It is tempting to get into hypothetical scenarios, although we all know that we should not necessarily hypothesise on these particular issues. I can, however, envisage circumstances in which the outcome of a court case resolves a question that formed part of the terms of reference at the outset of a long-running public inquiry and does not need to be investigated in a duplicative manner. I hope that we will be able to go into
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that in more detail in the Standing Committee, on which I know that the hon. Member for Buckingham (Mr. Bercow) will be very keen to serve.
Mr. McNamara: My question arises from a matter that my hon. Friend has elidedthe national security exemption. Will he confirm that there will be no way of challenging a Minister's decision to exclude matters on national security grounds; that there will be no independent third party to whom one can appeal to suggest that the desire to exclude a matter on such grounds is being used as an excuse in order to prevent further awkward questions being asked; and that historically, some of these matters have been of the utmost importance and relevance in seeking and finding the truth about situations? If the Minister seeks to maintain this exemption in the broadest possible terms, the whole purpose of public confidence will be lost.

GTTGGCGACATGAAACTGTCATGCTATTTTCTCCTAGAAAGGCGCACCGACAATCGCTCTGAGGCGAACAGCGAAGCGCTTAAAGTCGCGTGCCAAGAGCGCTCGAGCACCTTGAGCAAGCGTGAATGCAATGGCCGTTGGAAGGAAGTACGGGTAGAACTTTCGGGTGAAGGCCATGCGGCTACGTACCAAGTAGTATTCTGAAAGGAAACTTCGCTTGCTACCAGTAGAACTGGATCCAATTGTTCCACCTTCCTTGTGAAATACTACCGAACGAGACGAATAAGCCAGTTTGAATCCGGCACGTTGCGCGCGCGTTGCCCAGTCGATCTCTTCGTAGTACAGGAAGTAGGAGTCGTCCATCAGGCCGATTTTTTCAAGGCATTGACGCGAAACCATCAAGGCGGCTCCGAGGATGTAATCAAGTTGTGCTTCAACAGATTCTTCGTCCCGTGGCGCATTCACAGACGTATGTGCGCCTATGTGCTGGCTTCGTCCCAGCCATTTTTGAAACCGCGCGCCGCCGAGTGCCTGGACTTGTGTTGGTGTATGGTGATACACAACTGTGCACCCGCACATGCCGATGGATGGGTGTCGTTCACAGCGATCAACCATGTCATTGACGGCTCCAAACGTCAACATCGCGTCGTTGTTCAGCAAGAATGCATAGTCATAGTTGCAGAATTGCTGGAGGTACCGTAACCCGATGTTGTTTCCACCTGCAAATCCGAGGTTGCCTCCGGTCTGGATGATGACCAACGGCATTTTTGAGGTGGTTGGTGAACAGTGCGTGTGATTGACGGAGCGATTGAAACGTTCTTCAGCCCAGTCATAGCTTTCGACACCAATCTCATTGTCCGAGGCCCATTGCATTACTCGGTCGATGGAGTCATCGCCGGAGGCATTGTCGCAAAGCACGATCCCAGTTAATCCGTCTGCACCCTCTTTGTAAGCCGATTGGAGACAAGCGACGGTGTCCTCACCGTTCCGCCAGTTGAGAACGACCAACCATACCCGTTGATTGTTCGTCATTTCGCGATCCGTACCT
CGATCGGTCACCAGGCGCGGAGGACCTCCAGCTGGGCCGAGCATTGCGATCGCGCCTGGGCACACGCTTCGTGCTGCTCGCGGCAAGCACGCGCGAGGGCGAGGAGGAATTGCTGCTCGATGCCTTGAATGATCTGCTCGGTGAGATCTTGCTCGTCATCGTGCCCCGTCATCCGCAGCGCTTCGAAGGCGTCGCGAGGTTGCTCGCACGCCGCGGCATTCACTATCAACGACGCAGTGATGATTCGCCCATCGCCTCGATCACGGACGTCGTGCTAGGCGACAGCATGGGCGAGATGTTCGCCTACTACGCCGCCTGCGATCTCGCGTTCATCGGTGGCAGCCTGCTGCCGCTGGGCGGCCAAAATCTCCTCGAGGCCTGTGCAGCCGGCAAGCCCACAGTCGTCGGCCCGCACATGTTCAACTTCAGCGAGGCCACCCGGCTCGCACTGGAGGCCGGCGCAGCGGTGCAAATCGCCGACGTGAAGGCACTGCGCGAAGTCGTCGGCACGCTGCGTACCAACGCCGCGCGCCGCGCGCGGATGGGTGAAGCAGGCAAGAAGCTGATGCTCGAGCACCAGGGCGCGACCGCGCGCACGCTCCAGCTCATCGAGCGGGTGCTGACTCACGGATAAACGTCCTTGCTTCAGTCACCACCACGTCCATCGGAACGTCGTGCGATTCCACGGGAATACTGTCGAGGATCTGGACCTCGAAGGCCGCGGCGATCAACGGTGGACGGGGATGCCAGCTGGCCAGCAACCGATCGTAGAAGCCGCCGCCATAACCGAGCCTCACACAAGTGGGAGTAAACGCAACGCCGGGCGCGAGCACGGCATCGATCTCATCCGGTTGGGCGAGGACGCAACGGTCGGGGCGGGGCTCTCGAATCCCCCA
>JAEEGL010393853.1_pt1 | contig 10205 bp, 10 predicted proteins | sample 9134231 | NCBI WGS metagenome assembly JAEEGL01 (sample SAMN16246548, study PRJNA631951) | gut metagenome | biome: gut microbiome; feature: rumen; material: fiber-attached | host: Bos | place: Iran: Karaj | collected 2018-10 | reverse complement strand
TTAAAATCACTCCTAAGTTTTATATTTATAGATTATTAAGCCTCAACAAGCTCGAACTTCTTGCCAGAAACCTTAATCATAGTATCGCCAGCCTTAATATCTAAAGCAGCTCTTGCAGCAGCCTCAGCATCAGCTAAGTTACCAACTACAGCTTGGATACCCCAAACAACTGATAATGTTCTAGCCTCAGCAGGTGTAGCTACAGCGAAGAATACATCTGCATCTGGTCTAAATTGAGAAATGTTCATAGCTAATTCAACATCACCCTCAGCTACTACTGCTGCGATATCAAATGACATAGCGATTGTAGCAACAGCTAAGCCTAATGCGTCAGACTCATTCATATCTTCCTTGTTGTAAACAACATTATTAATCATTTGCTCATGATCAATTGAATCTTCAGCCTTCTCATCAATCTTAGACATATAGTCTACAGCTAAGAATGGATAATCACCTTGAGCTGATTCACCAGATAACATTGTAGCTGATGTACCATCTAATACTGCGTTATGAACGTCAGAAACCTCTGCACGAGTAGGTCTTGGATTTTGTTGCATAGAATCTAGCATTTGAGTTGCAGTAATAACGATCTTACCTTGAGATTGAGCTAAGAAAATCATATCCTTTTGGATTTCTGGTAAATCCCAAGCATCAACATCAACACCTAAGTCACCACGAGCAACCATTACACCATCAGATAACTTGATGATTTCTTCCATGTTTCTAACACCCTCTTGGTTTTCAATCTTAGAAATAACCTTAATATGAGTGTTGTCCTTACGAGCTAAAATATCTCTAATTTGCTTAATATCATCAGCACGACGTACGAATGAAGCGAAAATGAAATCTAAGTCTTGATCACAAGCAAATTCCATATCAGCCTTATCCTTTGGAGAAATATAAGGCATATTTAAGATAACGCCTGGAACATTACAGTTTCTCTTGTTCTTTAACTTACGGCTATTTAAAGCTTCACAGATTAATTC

Mr. Leslie: I understand my hon. Friend's point. Ministerial decisions, which must of course always be reasonable, may often be judicially reviewable, but in circumstances relating to national security we may sometimes need to have restrictions on public access to certain information. That does not mean that an inquiry will not be able rigorously to investigate what goes onit simply means that there might be restrictions on access to that information in the public domain. We hope that the presumption will be that public access is the normwe do not want blanket restrictions to be imposed where they are not necessary. My hon. Friend will understand that there are sometimes serious national security issues. We have recently debated many pieces of legislation in respect of which we could envisage scenarios where certain pieces of information would not be best disclosed in the public interest.
Mr. McNamara: I am grateful to my hon. Friend for that reply. Does that mean that the tribunal chairman will have access to all that information, even though members of the public may not have such access? Will he have access to anything he wants to know without any restrictions being placed upon him in terms of national security?